Monday, November 22, 2010

When your characters take your story hostage

(Reposted from my deviantArt blog)

Blog lapse recently is due to the fact that I'm camped out in Houston for the week (I live in Los Angeles), visiting my stepdad and mum (and her awesomesauce cooking). :) Houston is where I grew up and went to grade/middle/high school, and I still think of it as my hometown. All mosquitoes aside, it's not half bad.

In book news, I've finished my revisions on Legend, and am back at work on Legend 2--although it always takes me a few days to get back into the groove. Currently L2 wordcount is at 32,085. I think my writing goals might be sporadic at best throughout Thanksgiving week, but we'll see how it goes.

In writing L2, I've started learning a few things about my writing habits. Writers usually fall somewhere in the middle of the spectrum of writing obsessively to a detailed outline, or writing freestyle where you just let every chapter take you wherever the story might go with no cohesive novel plan. I am no different. With L2, I started out with a general chapter-by-chapter outline but quickly realized about 7 chapters in that it was starting to veer off my planned path. Which is no surprise, seeing as Legend did the same thing. It's because as I write, my characters develop in ways that I don't expect, and their surprising motivations and actions start to change the mold of where the story's supposed to go. If I originally planned for everyone to meet in some bordertown, for instance, one of the characters will mutiny halfway there and strike out on their own. Or some other character might deceive another out of jealousy and/or spite. This stuff all happens out of nowhere, and when they come up, I'm always blindsided by it. And then I can do nothing but listen to the characters, even though they usually leave my neatly plotted outline in an apocalyptic wreck.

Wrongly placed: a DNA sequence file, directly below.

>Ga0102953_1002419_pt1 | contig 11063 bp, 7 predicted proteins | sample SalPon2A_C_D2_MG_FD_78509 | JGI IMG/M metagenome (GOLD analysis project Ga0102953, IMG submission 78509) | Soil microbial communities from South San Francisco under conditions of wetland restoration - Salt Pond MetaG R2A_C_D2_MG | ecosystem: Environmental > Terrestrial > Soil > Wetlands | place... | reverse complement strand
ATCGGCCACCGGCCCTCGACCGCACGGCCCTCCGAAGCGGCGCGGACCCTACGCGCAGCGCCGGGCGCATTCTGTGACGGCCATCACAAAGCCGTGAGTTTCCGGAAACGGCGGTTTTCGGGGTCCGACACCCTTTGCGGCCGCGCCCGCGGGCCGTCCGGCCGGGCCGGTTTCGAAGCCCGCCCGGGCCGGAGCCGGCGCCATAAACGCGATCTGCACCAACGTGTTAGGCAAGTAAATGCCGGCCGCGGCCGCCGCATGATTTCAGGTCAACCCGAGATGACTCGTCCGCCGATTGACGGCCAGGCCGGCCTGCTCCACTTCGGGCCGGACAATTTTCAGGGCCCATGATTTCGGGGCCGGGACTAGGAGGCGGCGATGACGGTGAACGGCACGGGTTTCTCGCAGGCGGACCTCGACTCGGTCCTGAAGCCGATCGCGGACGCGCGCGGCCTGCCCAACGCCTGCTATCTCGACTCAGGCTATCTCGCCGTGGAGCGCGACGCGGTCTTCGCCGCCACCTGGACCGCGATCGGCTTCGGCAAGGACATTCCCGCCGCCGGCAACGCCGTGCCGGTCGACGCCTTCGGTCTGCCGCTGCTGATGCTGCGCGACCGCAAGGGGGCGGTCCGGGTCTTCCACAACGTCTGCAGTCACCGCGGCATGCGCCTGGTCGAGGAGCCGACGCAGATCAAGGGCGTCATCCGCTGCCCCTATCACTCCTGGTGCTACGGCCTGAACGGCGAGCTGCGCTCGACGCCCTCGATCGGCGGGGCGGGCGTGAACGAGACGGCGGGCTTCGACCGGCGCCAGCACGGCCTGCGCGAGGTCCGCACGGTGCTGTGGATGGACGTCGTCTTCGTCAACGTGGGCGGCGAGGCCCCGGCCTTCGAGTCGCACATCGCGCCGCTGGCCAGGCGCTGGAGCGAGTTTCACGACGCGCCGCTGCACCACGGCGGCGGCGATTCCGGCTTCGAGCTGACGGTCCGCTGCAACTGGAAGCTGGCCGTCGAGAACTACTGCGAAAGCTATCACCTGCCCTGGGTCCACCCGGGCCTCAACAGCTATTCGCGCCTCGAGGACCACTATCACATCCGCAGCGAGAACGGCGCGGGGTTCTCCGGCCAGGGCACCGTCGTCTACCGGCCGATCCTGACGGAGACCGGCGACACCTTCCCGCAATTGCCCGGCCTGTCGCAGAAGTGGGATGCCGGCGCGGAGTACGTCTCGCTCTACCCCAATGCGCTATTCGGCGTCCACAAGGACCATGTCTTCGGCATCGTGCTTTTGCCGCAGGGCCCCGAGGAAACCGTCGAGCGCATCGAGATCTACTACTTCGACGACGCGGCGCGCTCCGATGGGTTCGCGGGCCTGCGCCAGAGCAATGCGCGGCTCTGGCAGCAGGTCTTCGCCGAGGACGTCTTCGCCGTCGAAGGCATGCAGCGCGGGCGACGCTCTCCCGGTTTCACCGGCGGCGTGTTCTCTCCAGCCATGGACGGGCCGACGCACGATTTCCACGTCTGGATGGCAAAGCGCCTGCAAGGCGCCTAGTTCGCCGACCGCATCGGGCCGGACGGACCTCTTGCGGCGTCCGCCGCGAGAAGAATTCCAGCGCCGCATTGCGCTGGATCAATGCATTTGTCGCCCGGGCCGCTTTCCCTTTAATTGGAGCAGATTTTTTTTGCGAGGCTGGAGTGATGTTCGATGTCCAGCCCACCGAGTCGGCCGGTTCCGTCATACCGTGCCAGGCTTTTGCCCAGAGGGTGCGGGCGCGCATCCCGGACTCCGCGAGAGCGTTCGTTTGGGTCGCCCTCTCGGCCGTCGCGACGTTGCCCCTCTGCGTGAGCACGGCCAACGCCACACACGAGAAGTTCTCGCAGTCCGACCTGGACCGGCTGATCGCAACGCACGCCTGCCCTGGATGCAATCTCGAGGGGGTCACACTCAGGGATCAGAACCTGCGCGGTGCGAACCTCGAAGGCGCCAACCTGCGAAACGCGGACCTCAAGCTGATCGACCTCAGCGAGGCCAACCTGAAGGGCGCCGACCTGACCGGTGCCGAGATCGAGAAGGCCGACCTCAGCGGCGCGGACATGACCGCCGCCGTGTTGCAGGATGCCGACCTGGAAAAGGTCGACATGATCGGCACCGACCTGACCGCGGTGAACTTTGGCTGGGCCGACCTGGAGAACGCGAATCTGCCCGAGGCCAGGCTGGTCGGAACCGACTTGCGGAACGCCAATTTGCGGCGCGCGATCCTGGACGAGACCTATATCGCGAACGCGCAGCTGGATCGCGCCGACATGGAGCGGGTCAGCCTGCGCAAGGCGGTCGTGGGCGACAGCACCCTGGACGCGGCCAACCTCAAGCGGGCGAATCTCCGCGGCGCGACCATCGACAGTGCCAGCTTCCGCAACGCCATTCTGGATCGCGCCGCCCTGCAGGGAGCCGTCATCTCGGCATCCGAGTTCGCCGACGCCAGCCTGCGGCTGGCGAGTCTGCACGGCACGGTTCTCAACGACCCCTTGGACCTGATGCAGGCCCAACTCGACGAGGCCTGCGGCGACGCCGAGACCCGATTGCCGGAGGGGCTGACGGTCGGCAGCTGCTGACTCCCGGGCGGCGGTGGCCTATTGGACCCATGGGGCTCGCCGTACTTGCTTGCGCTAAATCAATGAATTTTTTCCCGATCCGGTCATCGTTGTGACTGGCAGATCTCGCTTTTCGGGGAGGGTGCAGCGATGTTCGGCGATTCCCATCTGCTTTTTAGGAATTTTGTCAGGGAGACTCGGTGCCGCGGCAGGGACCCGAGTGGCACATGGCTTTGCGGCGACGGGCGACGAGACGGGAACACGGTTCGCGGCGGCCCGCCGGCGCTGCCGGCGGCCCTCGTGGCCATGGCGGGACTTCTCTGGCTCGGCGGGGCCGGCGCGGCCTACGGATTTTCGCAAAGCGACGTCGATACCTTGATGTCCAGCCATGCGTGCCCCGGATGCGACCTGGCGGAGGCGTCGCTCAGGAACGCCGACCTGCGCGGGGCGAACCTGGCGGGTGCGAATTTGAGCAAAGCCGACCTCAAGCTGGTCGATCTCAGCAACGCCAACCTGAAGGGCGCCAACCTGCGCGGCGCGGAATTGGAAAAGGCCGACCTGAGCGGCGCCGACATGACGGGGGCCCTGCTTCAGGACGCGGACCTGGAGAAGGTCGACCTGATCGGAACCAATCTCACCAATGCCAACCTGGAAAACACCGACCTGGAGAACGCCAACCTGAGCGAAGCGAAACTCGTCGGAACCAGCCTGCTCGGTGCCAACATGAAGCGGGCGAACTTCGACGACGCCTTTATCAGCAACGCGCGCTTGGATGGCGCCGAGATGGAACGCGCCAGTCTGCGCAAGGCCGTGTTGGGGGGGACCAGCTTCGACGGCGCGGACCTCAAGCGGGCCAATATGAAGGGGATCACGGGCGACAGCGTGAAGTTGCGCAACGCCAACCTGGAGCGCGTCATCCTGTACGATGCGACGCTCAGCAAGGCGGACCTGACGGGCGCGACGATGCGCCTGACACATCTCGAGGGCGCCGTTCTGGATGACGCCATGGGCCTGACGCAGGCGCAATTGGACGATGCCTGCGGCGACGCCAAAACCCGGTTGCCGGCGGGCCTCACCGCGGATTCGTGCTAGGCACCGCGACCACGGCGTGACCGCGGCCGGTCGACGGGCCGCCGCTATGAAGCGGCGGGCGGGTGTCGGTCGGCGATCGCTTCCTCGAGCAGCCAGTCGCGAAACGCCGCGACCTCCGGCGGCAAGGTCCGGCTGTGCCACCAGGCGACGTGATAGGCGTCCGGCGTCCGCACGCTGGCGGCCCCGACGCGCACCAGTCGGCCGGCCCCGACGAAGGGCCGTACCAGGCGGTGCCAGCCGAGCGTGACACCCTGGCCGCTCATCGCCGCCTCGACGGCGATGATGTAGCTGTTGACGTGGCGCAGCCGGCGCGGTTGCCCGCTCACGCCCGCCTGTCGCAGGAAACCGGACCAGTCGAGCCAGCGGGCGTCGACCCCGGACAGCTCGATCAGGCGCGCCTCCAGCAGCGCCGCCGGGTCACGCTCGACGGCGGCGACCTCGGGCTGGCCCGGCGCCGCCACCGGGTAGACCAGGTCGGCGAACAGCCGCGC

This used to freak me out a bit, as it does not help me plan out an accurate schedule for when I can finish the book in question. But lately I've learned that this is simply my brain's process, that in the end all of the pieces will connect (sometimes with duct tape and string), and that the characters will still arrive at the basic ending I have chosen for them. That's one thing that hasn't changed so far--the beginnings and the ends of my stories. No matter what twists and turns my characters decide to take for me in the middles, the endings always come out the same. It's like they try to avoid their fates, in vain. Mwahaha.


Aun-Juli said...

Hah! I'm writing my first story with a 'detailed' scene outline, and I've been finding that leaving it just detailed enough gives my characters plenty of leeway to steal the story. It's been pretty crazy to see how the storyline can still continue regardless of where the characters are taking it. Hopefully it will end where I planned it, otherwise I'm going to be panicking. ;D

Good luck with L2!

Marie said...

Hi Aun-Juli! Yeah, I agree and do it the same way now--I write a relatively general outline that gives my chars room to wiggle, because wiggle they do. :)